The National Nurses United on Thursday said President TrumpDonald John TrumpBiden campaign: Trump and former vice president will have phone call about coronavirusEsper: Military personnel could help treat coronavirus patients ‘if push comes to shove’Schumer calls for military official to act as medical equipment czarMORE must invoke the Defense Production Act (DPA) to expand production of personal protective equipment (PPE) amid the coronavirus pandemic.
The union, which represents over 155,000 registered nurses, in a letter called on the president to order increased production of facial shields, respirators, coveralls, gloves, gowns, ventilators and testing equipment and supplies.
Across the nation, our health care workforce does not have the personal protective equipment it needs to safely care for patients without risking exposure to the virus, NNU stated in the letter.
As a result, health care workers are at risk of illness and death, which puts our entire health care system at risk of collapse. Further, when health care workers are exposed to the virus, they risk transmitting the virus to their families, patients, and communities, it continued. If our country fails to immediately protect our health care workers, we will fail to contain the COVID-19 pandemic.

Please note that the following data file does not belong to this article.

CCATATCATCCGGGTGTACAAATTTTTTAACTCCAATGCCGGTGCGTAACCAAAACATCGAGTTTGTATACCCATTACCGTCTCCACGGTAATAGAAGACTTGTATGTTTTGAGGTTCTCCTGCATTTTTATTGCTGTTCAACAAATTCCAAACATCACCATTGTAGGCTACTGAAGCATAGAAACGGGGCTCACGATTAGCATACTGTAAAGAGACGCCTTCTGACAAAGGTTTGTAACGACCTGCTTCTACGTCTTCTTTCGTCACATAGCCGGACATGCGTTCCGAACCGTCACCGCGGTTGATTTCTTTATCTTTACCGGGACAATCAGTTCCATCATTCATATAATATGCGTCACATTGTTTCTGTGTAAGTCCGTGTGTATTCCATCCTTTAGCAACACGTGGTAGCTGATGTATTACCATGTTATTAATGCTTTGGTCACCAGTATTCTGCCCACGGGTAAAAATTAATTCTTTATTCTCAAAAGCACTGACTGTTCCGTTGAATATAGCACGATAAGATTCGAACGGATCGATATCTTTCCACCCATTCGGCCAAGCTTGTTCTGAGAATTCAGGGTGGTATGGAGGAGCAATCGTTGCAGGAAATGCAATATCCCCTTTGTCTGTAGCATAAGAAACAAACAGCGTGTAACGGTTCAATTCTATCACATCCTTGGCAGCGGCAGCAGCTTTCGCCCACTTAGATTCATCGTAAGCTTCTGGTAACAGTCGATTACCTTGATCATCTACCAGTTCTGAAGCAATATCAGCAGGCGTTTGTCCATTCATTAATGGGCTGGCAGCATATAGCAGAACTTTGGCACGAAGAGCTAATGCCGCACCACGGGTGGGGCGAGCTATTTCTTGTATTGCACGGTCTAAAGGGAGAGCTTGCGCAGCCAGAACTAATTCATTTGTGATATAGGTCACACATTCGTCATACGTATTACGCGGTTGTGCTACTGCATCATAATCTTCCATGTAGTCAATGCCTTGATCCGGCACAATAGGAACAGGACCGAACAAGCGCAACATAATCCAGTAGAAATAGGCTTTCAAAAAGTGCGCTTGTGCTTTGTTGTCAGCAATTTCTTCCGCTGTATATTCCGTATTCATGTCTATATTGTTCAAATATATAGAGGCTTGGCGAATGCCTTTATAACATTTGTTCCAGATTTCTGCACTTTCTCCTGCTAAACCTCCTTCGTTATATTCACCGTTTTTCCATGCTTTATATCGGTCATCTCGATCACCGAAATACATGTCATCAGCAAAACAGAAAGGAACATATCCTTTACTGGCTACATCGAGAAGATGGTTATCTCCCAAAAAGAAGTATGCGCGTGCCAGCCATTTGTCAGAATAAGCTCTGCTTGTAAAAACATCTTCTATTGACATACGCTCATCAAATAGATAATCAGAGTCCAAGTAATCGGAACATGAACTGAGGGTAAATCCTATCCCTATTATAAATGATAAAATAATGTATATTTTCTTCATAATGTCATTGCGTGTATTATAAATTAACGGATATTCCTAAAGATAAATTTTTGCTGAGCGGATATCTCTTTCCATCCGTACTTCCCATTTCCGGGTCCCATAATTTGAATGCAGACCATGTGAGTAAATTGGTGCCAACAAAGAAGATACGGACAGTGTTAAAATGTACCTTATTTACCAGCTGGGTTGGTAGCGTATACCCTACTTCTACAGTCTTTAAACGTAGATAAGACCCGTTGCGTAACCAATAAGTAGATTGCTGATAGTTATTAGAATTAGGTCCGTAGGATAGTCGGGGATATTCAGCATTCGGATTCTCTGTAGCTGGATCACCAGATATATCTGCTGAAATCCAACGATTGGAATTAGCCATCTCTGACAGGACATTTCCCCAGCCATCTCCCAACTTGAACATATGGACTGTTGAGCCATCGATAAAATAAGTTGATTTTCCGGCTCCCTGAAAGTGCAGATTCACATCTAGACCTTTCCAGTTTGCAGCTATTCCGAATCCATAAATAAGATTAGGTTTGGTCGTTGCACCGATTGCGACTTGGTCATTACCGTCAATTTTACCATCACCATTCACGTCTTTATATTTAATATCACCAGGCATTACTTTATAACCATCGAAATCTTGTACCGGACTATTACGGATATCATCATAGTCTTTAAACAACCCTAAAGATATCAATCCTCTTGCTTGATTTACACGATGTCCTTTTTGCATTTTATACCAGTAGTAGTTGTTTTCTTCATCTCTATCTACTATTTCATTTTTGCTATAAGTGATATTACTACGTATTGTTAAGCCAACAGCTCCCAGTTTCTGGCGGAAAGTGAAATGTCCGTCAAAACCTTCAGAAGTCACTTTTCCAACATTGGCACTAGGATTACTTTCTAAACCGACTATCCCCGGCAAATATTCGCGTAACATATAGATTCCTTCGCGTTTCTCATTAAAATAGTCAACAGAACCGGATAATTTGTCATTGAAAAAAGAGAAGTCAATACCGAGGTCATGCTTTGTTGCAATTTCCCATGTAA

The president has taken the first steps to exercise the authorities given to him by the Defense Production Act, NNU Executive Director Bonnie Castillo added. We applaud him for using the statute to order ventilator production by General Motors, and we urge him to take similar actions to order manufacturers to immediately increase production of respirators, including N95s, and other personal protective equipment.
The union also called on Trump to direct the Department of Health and Human Services to collect information on existing replies and impose restrictions on hoarding of such supplies, while also ensuring the continued release and distribution of PPE and testing equipment in the national stockpile.
A Wednesday report from The Washington Post indicated the national stockpile of PPE is nearly empty, with a Department of Homeland Security official telling the newspaper The stockpile was designed to respond to a handful of cities. It was never built or designed to fight a 50-state pandemic.